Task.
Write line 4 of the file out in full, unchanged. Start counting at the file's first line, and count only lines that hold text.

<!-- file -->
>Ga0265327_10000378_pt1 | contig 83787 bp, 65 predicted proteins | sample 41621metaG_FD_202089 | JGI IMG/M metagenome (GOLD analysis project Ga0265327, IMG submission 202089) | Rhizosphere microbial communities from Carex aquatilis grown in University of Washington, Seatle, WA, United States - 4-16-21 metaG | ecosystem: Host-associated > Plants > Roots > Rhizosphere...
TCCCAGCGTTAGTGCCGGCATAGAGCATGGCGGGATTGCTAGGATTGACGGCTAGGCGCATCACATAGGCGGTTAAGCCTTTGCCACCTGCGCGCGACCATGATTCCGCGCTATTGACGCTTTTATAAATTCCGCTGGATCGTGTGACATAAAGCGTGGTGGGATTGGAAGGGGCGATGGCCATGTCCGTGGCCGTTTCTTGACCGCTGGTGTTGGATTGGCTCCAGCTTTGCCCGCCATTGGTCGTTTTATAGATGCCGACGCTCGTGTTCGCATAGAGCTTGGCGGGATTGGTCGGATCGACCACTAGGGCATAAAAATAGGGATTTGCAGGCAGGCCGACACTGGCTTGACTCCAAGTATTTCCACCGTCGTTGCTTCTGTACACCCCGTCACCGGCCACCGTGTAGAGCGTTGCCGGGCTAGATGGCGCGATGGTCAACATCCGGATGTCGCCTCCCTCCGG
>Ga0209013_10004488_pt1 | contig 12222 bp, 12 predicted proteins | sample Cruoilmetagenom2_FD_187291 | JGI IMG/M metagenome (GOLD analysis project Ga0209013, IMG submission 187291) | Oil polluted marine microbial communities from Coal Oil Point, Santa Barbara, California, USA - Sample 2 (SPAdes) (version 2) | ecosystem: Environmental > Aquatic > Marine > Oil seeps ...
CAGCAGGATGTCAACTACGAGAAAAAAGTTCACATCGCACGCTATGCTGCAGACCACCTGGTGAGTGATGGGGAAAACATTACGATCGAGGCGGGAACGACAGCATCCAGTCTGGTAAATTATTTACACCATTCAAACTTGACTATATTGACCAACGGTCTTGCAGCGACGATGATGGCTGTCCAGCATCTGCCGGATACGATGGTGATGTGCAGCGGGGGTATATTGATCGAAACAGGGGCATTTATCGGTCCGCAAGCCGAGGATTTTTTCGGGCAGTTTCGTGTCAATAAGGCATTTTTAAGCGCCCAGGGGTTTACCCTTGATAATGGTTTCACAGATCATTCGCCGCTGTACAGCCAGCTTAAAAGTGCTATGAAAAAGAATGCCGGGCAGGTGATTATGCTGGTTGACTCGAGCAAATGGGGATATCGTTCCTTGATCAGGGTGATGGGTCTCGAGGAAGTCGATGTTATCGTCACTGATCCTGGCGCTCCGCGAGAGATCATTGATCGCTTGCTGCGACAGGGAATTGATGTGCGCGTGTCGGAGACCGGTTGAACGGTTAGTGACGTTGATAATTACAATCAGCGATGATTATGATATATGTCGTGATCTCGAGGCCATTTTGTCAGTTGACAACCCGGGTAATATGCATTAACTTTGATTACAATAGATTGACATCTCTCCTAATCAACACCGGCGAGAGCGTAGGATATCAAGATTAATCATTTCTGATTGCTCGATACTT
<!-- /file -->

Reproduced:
CAGCAGGATGTCAACTACGAGAAAAAAGTTCACATCGCACGCTATGCTGCAGACCACCTGGTGAGTGATGGGGAAAACATTACGATCGAGGCGGGAACGACAGCATCCAGTCTGGTAAATTATTTACACCATTCAAACTTGACTATATTGACCAACGGTCTTGCAGCGACGATGATGGCTGTCCAGCATCTGCCGGATACGATGGTGATGTGCAGCGGGGGTATATTGATCGAAACAGGGGCATTTATCGGTCCGCAAGCCGAGGATTTTTTCGGGCAGTTTCGTGTCAATAAGGCATTTTTAAGCGCCCAGGGGTTTACCCTTGATAATGGTTTCACAGATCATTCGCCGCTGTACAGCCAGCTTAAAAGTGCTATGAAAAAGAATGCCGGGCAGGTGATTATGCTGGTTGACTCGAGCAAATGGGGATATCGTTCCTTGATCAGGGTGATGGGTCTCGAGGAAGTCGATGTTATCGTCACTGATCCTGGCGCTCCGCGAGAGATCATTGATCGCTTGCTGCGACAGGGAATTGATGTGCGCGTGTCGGAGACCGGTTGAACGGTTAGTGACGTTGATAATTACAATCAGCGATGATTATGATATATGTCGTGATCTCGAGGCCATTTTGTCAGTTGACAACCCGGGTAATATGCATTAACTTTGATTACAATAGATTGACATCTCTCCTAATCAACACCGGCGAGAGCGTAGGATATCAAGATTAATCATTTCTGATTGCTCGATACTT